On "Unintentional" Microaggressions and Apologies
When I discuss the complex, sometimes confusing nature of microaggressions with students, I often begin with an anecdote of when I was eighteen and working in a music store.
This store was part of a chain, and as such had corporate and store-specific policies that we as employees were expected to follow. After having worked there for a few months, my supervisor explained during a staff meeting that we were experiencing a disproportionate amount of theft from our Rap/Hip Hop section (the section closest to the entrance). Until these numbers went down, he explained, we should follow any customer who entered this section of the store, staying about 8 feet away while they shopped even if they looked right at us and stated they didn’t need any help.
This policy made me very uncomfortable, especially when I saw that it was being enforced. When I was working the front of a store and a customer headed for Rap/Hip-Hop, my supervisor would sometimes make eye contact with me and mouth “follow them.” I tried to be subtle about it, as though I were simply rearranging or restocking CDs nearby.
While a wide range of customers came to this section (most of them white, suburban kids), I was very conscious of being an eighteen year old white woman when I had to follow a Black or Hispanic customer. I tried to reason with myself that I was just following a corporate policy, that I wasn’t following Black or Hispanic customers who went to the Rock or R&B sections, and that I was also following white customers who went into the Rap/Hip Hop section.
Yet I sensed how my shadowing looked, and felt, to a customer who has been followed in multiple stores that day, week, or month.
Microaggressions aren’t about intent, as Dr. J. Luke Wood explains. They are about impact. They are easier to prevent when we’re aware of them, when we know what not to say, or when someone has helpfully pointed out the problem with a statement or action. But they are harder to recognize when they reflect an implicit bias, or––as my anecdote illustrates––when the same action or statement carries a different connotation depending on how and to whom it’s directed.
In our classrooms, we make understandable, human mistakes in our interactions with students. We might forget or mispronounce names, neglect to assign a student to a group or skip over them when calling role, confuse two students with one another, or not notice when a student has a hand up because we are looking at a different part of the room.
The reality is that these common mistakes have a different impact when we make them with BIPOC students, especially in a predominantly white classroom. It might make them feel invisible, marginalized, and racially discriminated against.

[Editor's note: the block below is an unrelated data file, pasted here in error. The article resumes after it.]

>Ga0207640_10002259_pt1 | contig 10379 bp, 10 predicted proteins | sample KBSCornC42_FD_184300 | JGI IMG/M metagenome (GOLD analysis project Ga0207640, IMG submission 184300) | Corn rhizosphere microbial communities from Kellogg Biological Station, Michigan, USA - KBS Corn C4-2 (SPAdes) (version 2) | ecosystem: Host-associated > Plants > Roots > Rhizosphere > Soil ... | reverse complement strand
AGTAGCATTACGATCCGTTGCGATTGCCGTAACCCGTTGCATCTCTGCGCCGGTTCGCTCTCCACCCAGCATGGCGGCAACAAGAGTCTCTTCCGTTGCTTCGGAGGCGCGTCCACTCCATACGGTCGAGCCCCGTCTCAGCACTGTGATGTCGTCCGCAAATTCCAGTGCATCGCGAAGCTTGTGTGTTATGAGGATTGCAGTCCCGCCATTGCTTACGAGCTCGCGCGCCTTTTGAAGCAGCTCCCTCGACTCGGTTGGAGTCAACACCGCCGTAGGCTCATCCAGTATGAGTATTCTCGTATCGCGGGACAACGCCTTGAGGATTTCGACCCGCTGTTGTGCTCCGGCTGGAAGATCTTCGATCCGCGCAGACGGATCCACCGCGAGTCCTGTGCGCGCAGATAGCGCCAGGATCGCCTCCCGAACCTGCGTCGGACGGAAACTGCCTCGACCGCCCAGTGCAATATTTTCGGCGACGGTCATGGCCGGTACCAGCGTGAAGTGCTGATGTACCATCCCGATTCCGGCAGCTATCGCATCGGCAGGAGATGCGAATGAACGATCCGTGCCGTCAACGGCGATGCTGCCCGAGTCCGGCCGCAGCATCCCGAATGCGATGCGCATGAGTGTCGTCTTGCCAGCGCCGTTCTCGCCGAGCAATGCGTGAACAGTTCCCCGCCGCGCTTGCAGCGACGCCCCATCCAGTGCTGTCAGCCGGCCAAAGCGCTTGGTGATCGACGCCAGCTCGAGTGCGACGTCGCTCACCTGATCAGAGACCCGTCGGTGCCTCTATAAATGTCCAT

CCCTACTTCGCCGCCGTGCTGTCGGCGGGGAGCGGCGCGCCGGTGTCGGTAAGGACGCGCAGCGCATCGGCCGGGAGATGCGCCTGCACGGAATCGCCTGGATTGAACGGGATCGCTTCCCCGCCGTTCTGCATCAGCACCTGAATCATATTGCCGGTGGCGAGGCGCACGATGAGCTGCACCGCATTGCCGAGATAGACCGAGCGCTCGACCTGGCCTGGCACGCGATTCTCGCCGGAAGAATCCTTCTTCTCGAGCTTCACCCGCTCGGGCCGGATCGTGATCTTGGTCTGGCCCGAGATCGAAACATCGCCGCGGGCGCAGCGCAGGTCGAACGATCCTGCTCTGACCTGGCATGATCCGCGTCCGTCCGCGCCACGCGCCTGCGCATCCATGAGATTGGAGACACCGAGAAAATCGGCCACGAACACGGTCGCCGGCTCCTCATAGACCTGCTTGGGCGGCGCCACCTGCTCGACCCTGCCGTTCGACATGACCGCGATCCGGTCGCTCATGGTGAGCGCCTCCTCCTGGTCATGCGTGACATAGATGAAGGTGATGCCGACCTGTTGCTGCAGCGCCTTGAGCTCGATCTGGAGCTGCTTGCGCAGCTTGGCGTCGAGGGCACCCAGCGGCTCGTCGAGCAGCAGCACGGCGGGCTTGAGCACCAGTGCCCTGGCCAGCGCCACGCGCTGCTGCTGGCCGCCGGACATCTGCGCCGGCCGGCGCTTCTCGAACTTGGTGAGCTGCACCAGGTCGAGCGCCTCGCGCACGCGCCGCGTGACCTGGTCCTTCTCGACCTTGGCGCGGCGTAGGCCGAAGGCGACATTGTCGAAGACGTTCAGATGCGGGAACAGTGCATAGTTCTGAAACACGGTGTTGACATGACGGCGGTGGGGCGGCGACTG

I have made a mistake like this before, more than once. My impulse is usually to make excuses, both to myself and to the student. I want to diffuse the moment by saying how I always confuse names early in the semester, or how I always end up missing someone when I assign groups. But these impulses are more about making myself feel better (or not racist), rather than addressing the harm.
The best thing to do in a situation like this is to apologize. Not to say “I’m sorry” and quickly make excuses, but to actually apologize.
On a recent episode of Queer Eye, Karamo Brown stated, “If you’re giving an apology, there can never be a “but” or a “what” or a “why.” Apologies are just owning what you have done and allowing the other person to see the fact that you understand what you did.”
When I commit one of these microaggressions––even if I genuinely believe it’s an accident and could have just as easily happened with white students––I apologize.
In the moment, I might simply say, “I’m really sorry” and correct the issue (re-pronounce the name, assign the student to a group, or see if the student still wants to share their thought). I don’t want to draw more attention to the student in a way that could make them feel self-conscious or embarrassed. But I will follow up with the student either by speaking with them after class or sending an email. I might say, “I’m really sorry I forgot your name during class today. I want to affirm that I really value you as part of the class, and to assure you that it won’t happen again.” I am careful to apologize for the act, and not for how I might have made them feel (“I apologize if I made you feel….”). I want to own what I did, not imply they were being too sensitive.
Depending on the nature of the incident, I might let the student know that I’m happy to meet with them to talk further. But the important thing is to apologize and acknowledge the mistake. No excuses.